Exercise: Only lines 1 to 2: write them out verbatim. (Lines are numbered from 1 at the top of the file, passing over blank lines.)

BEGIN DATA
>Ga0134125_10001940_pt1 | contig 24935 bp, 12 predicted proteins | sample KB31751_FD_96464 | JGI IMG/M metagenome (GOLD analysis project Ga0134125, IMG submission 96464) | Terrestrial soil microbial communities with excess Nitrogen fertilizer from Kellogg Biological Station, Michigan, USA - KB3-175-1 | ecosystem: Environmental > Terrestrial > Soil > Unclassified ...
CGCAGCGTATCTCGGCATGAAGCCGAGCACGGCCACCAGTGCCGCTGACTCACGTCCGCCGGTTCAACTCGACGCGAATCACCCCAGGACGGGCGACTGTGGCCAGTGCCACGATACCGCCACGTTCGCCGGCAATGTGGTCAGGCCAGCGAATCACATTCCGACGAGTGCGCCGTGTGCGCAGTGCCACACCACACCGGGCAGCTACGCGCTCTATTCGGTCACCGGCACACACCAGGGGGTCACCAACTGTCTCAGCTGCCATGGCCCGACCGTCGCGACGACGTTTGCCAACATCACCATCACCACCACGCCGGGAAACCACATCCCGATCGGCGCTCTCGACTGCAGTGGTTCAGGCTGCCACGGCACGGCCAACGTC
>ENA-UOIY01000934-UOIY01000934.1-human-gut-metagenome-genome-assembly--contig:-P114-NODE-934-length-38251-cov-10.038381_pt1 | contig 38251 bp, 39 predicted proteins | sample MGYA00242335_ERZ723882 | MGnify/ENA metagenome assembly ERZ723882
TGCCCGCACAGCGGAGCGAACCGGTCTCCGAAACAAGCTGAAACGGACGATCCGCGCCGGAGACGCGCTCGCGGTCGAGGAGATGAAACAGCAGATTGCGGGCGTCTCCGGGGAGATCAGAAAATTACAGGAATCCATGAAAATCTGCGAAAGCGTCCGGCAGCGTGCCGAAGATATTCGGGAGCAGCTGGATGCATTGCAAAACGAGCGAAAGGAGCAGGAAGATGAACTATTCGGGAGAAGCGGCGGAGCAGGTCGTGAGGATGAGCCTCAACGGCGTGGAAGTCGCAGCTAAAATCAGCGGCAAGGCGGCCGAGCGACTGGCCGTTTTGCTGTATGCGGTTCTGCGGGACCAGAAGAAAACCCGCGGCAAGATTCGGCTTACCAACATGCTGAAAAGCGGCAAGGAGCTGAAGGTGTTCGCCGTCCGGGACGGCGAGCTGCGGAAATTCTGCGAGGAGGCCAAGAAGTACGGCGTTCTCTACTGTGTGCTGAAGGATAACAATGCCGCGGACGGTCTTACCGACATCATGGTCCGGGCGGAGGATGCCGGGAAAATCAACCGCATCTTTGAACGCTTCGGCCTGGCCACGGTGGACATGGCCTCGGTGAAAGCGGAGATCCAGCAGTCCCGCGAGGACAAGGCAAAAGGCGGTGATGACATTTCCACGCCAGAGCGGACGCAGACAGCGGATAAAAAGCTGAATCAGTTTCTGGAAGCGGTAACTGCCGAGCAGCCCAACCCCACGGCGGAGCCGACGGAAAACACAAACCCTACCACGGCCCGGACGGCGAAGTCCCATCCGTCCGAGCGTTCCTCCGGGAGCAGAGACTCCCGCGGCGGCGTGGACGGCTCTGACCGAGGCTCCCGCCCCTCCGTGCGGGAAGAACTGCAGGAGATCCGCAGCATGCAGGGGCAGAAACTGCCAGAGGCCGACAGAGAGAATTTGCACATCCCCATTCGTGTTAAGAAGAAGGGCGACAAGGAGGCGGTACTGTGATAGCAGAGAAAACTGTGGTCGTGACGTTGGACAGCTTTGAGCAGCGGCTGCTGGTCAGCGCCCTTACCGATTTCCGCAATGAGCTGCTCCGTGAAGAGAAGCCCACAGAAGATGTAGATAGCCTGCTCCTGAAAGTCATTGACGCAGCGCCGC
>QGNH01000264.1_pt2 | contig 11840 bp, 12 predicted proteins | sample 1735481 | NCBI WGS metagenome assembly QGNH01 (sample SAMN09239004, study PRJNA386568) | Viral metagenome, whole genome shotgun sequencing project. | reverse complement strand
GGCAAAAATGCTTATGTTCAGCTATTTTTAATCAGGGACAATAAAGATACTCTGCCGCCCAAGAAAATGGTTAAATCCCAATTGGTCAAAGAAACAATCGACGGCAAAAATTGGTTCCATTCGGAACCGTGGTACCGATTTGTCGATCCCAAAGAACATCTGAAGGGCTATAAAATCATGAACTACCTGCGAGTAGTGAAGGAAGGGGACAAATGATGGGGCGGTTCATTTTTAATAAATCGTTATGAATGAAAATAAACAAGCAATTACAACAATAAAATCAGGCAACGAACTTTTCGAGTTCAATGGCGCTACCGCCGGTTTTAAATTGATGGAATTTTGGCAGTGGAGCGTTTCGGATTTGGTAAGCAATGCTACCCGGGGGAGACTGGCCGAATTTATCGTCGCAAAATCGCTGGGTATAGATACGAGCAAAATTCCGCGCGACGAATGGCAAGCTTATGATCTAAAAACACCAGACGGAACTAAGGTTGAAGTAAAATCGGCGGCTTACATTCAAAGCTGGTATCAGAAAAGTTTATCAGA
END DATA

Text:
>Ga0134125_10001940_pt1 | contig 24935 bp, 12 predicted proteins | sample KB31751_FD_96464 | JGI IMG/M metagenome (GOLD analysis project Ga0134125, IMG submission 96464) | Terrestrial soil microbial communities with excess Nitrogen fertilizer from Kellogg Biological Station, Michigan, USA - KB3-175-1 | ecosystem: Environmental > Terrestrial > Soil > Unclassified ...
CGCAGCGTATCTCGGCATGAAGCCGAGCACGGCCACCAGTGCCGCTGACTCACGTCCGCCGGTTCAACTCGACGCGAATCACCCCAGGACGGGCGACTGTGGCCAGTGCCACGATACCGCCACGTTCGCCGGCAATGTGGTCAGGCCAGCGAATCACATTCCGACGAGTGCGCCGTGTGCGCAGTGCCACACCACACCGGGCAGCTACGCGCTCTATTCGGTCACCGGCACACACCAGGGGGTCACCAACTGTCTCAGCTGCCATGGCCCGACCGTCGCGACGACGTTTGCCAACATCACCATCACCACCACGCCGGGAAACCACATCCCGATCGGCGCTCTCGACTGCAGTGGTTCAGGCTGCCACGGCACGGCCAACGTC